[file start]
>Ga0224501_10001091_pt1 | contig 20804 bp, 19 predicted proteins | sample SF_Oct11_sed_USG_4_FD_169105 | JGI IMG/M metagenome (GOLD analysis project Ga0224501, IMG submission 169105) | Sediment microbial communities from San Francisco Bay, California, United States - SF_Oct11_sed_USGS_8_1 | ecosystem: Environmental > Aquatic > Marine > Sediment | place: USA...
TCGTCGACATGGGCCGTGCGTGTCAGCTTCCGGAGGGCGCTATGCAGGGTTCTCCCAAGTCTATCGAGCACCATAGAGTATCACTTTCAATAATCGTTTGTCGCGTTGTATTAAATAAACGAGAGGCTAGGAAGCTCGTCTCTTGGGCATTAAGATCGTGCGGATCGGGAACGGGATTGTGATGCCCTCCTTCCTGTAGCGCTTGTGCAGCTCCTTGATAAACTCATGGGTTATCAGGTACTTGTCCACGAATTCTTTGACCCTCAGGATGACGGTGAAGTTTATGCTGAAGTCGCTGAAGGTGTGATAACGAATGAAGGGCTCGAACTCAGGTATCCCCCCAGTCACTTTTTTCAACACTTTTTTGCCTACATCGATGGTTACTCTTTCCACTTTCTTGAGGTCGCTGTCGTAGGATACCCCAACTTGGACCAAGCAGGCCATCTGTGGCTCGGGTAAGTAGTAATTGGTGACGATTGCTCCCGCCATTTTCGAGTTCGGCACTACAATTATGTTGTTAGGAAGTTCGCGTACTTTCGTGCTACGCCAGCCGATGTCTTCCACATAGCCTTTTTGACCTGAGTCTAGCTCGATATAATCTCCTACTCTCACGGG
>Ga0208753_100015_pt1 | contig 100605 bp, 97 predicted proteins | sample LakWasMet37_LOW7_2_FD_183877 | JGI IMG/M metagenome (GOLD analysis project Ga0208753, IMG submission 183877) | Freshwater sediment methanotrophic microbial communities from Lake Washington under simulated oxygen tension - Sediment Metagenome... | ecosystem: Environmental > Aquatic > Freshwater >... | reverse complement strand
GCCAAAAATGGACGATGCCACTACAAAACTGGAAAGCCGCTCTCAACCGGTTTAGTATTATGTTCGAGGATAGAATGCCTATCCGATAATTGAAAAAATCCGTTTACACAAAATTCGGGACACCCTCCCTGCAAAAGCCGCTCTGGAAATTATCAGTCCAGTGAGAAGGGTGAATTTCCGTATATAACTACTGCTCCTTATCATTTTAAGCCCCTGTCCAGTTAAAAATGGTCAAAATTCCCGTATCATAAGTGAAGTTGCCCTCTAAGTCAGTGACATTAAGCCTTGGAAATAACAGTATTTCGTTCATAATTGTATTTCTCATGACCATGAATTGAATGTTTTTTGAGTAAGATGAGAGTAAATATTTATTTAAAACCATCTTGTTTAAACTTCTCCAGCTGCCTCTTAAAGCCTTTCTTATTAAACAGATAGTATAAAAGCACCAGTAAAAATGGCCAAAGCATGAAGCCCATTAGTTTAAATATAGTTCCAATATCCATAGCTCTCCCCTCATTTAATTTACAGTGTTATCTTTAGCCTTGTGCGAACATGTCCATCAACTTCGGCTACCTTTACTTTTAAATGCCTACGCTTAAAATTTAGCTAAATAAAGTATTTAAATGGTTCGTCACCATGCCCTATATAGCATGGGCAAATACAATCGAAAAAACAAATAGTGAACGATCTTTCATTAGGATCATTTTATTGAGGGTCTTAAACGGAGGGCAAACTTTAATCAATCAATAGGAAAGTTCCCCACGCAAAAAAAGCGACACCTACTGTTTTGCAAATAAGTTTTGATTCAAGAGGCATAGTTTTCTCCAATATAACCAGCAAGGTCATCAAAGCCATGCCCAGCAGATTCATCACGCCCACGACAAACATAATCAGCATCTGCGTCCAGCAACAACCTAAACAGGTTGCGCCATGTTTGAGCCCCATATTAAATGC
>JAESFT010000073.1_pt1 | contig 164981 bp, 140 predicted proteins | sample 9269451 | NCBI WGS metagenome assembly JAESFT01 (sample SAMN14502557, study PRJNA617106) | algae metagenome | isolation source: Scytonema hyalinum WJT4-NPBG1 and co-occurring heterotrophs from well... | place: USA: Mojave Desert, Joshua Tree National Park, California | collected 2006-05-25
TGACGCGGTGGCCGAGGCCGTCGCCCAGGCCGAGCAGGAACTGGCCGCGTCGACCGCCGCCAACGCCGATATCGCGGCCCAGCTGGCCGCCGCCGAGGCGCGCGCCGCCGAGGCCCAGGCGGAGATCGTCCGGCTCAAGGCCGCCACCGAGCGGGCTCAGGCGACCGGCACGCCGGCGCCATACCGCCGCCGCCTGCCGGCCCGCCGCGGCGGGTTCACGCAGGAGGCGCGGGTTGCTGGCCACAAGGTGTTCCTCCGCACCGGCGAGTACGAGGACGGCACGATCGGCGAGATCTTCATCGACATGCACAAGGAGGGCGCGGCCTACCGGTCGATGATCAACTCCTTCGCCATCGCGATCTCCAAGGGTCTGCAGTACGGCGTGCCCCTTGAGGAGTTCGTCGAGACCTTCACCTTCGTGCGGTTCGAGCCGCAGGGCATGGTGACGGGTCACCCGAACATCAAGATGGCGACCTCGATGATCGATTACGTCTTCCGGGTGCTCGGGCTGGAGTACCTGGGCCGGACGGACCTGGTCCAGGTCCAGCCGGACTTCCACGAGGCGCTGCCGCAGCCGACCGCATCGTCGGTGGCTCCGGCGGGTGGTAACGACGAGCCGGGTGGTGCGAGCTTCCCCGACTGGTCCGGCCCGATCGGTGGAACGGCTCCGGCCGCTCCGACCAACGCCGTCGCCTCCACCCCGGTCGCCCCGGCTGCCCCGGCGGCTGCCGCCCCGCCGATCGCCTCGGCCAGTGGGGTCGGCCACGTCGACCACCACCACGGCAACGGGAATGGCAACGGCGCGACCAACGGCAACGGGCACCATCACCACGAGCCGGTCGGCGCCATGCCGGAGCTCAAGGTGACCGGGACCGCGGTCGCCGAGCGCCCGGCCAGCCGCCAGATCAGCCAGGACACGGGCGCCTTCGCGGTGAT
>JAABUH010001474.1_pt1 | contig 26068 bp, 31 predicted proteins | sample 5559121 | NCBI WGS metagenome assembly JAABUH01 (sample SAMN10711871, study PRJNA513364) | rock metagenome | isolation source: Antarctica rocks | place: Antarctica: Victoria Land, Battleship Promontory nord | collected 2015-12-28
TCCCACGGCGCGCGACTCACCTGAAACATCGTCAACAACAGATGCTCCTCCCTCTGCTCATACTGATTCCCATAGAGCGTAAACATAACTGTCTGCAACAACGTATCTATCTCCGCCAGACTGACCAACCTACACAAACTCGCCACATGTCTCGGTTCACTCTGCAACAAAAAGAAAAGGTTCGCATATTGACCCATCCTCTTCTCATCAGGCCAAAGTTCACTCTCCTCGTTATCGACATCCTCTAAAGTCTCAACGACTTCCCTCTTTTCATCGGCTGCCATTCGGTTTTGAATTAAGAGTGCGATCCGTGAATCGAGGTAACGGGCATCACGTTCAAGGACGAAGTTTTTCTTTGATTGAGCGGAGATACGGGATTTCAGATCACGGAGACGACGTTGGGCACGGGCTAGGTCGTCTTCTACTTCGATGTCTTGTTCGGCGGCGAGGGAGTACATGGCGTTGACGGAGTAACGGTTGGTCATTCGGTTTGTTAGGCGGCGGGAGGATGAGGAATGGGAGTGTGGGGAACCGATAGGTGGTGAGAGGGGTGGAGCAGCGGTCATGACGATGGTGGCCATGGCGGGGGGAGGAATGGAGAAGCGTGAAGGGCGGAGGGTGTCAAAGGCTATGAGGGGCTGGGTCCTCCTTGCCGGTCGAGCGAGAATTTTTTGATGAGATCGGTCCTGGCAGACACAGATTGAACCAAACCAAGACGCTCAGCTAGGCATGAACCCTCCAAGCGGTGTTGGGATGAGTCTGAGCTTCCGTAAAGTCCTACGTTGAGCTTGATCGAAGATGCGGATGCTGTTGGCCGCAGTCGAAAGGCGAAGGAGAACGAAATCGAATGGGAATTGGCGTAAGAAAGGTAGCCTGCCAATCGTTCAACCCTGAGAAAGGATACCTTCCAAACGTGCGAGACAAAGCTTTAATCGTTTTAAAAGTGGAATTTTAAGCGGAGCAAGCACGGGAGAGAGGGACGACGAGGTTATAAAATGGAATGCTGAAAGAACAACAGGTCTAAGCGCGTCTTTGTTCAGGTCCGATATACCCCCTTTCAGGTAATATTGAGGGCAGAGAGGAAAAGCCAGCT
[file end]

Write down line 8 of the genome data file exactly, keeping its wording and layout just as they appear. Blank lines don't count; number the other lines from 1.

TCCCACGGCGCGCGACTCACCTGAAACATCGTCAACAACAGATGCTCCTCCCTCTGCTCATACTGATTCCCATAGAGCGTAAACATAACTGTCTGCAACAACGTATCTATCTCCGCCAGACTGACCAACCTACACAAACTCGCCACATGTCTCGGTTCACTCTGCAACAAAAAGAAAAGGTTCGCATATTGACCCATCCTCTTCTCATCAGGCCAAAGTTCACTCTCCTCGTTATCGACATCCTCTAAAGTCTCAACGACTTCCCTCTTTTCATCGGCTGCCATTCGGTTTTGAATTAAGAGTGCGATCCGTGAATCGAGGTAACGGGCATCACGTTCAAGGACGAAGTTTTTCTTTGATTGAGCGGAGATACGGGATTTCAGATCACGGAGACGACGTTGGGCACGGGCTAGGTCGTCTTCTACTTCGATGTCTTGTTCGGCGGCGAGGGAGTACATGGCGTTGACGGAGTAACGGTTGGTCATTCGGTTTGTTAGGCGGCGGGAGGATGAGGAATGGGAGTGTGGGGAACCGATAGGTGGTGAGAGGGGTGGAGCAGCGGTCATGACGATGGTGGCCATGGCGGGGGGAGGAATGGAGAAGCGTGAAGGGCGGAGGGTGTCAAAGGCTATGAGGGGCTGGGTCCTCCTTGCCGGTCGAGCGAGAATTTTTTGATGAGATCGGTCCTGGCAGACACAGATTGAACCAAACCAAGACGCTCAGCTAGGCATGAACCCTCCAAGCGGTGTTGGGATGAGTCTGAGCTTCCGTAAAGTCCTACGTTGAGCTTGATCGAAGATGCGGATGCTGTTGGCCGCAGTCGAAAGGCGAAGGAGAACGAAATCGAATGGGAATTGGCGTAAGAAAGGTAGCCTGCCAATCGTTCAACCCTGAGAAAGGATACCTTCCAAACGTGCGAGACAAAGCTTTAATCGTTTTAAAAGTGGAATTTTAAGCGGAGCAAGCACGGGAGAGAGGGACGACGAGGTTATAAAATGGAATGCTGAAAGAACAACAGGTCTAAGCGCGTCTTTGTTCAGGTCCGATATACCCCCTTTCAGGTAATATTGAGGGCAGAGAGGAAAAGCCAGCT